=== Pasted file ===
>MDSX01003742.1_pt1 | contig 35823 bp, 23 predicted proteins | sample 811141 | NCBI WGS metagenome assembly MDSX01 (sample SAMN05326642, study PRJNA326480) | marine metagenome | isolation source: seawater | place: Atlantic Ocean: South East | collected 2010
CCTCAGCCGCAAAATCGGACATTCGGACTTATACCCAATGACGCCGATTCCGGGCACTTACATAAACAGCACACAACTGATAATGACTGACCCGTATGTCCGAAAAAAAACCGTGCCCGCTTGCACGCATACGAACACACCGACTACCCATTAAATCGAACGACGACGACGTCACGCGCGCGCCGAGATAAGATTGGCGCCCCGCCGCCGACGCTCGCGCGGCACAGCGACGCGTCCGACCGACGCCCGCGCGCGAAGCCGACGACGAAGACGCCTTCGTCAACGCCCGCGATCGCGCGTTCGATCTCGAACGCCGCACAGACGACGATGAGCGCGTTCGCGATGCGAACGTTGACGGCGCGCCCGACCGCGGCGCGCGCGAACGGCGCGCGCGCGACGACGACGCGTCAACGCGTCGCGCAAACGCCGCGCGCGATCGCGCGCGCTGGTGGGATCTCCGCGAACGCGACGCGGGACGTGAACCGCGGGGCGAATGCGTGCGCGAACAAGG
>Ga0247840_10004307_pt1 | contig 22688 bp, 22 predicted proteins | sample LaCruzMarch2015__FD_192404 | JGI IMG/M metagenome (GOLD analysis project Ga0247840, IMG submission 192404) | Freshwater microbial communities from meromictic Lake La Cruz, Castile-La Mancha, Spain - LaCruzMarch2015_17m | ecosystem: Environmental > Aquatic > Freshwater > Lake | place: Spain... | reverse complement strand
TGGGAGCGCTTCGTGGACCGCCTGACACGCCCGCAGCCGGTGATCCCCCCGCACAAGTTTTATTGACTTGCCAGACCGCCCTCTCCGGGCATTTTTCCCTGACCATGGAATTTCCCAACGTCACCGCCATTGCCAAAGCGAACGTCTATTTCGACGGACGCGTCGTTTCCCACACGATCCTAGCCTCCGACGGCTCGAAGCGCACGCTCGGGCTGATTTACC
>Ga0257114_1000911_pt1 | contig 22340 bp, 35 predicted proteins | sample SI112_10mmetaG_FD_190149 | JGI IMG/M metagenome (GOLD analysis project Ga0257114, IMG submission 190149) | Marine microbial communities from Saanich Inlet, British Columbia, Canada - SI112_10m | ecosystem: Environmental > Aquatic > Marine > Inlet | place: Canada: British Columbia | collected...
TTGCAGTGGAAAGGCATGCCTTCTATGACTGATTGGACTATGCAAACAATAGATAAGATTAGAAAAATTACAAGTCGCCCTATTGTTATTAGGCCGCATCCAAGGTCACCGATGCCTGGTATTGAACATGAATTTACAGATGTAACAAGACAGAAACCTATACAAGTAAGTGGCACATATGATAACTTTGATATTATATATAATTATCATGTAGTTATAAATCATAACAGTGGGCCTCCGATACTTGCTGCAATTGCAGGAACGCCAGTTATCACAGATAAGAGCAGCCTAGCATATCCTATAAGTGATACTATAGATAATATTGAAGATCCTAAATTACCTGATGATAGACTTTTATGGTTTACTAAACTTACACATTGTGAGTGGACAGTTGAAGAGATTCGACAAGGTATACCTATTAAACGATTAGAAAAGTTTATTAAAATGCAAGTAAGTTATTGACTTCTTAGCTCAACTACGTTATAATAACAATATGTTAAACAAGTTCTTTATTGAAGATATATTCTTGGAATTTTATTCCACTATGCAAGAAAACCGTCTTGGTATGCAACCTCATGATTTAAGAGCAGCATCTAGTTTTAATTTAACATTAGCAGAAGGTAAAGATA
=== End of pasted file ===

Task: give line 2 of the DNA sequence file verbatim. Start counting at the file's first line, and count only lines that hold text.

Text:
CCTCAGCCGCAAAATCGGACATTCGGACTTATACCCAATGACGCCGATTCCGGGCACTTACATAAACAGCACACAACTGATAATGACTGACCCGTATGTCCGAAAAAAAACCGTGCCCGCTTGCACGCATACGAACACACCGACTACCCATTAAATCGAACGACGACGACGTCACGCGCGCGCCGAGATAAGATTGGCGCCCCGCCGCCGACGCTCGCGCGGCACAGCGACGCGTCCGACCGACGCCCGCGCGCGAAGCCGACGACGAAGACGCCTTCGTCAACGCCCGCGATCGCGCGTTCGATCTCGAACGCCGCACAGACGACGATGAGCGCGTTCGCGATGCGAACGTTGACGGCGCGCCCGACCGCGGCGCGCGCGAACGGCGCGCGCGCGACGACGACGCGTCAACGCGTCGCGCAAACGCCGCGCGCGATCGCGCGCGCTGGTGGGATCTCCGCGAACGCGACGCGGGACGTGAACCGCGGGGCGAATGCGTGCGCGAACAAGG